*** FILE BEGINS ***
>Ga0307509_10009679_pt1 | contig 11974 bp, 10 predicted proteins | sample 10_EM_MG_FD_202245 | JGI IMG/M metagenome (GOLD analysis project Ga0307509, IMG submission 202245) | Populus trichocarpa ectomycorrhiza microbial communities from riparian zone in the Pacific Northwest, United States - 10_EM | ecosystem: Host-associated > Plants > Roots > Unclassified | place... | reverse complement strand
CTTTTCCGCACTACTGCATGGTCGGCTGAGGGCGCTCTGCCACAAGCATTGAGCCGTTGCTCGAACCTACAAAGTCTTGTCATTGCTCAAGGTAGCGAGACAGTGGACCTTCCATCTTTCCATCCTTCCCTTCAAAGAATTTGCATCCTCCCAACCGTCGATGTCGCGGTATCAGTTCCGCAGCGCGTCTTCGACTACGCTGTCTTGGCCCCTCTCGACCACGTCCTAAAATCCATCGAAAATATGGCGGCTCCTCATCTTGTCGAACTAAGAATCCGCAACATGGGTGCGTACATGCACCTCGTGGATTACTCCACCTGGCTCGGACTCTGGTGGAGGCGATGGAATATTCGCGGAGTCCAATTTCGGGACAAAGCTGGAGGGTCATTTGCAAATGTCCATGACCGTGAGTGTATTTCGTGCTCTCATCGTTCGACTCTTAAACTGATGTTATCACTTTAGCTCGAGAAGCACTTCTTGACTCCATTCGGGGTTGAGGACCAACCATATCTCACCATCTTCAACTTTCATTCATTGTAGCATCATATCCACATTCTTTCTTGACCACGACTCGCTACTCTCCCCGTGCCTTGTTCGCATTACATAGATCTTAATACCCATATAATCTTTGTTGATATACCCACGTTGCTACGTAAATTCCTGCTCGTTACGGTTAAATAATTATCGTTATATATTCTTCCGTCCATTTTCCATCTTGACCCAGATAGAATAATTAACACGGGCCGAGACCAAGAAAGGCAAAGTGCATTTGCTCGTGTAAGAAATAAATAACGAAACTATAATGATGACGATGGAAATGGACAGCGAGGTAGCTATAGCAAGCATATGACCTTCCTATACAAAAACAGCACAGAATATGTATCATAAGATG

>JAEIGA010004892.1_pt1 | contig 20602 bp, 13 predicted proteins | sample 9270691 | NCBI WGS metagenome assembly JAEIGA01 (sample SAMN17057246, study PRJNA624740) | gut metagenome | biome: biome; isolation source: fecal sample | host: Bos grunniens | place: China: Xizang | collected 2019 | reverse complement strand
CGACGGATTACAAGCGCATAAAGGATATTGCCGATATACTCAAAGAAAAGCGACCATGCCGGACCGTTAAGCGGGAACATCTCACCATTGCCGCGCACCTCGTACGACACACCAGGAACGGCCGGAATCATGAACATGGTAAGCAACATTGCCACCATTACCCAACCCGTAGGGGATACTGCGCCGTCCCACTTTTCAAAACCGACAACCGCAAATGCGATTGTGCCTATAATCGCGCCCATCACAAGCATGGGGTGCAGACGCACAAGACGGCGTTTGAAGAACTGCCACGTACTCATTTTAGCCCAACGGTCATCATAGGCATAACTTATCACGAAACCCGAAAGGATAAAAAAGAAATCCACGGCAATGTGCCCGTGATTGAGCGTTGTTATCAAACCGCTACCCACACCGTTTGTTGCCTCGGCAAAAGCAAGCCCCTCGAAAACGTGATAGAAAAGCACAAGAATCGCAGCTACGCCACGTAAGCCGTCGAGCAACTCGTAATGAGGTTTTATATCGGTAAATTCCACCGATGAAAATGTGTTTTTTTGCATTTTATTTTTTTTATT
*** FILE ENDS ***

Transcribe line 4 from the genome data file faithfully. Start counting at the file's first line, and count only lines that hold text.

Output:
CGACGGATTACAAGCGCATAAAGGATATTGCCGATATACTCAAAGAAAAGCGACCATGCCGGACCGTTAAGCGGGAACATCTCACCATTGCCGCGCACCTCGTACGACACACCAGGAACGGCCGGAATCATGAACATGGTAAGCAACATTGCCACCATTACCCAACCCGTAGGGGATACTGCGCCGTCCCACTTTTCAAAACCGACAACCGCAAATGCGATTGTGCCTATAATCGCGCCCATCACAAGCATGGGGTGCAGACGCACAAGACGGCGTTTGAAGAACTGCCACGTACTCATTTTAGCCCAACGGTCATCATAGGCATAACTTATCACGAAACCCGAAAGGATAAAAAAGAAATCCACGGCAATGTGCCCGTGATTGAGCGTTGTTATCAAACCGCTACCCACACCGTTTGTTGCCTCGGCAAAAGCAAGCCCCTCGAAAACGTGATAGAAAAGCACAAGAATCGCAGCTACGCCACGTAAGCCGTCGAGCAACTCGTAATGAGGTTTTATATCGGTAAATTCCACCGATGAAAATGTGTTTTTTTGCATTTTATTTTTTTTATT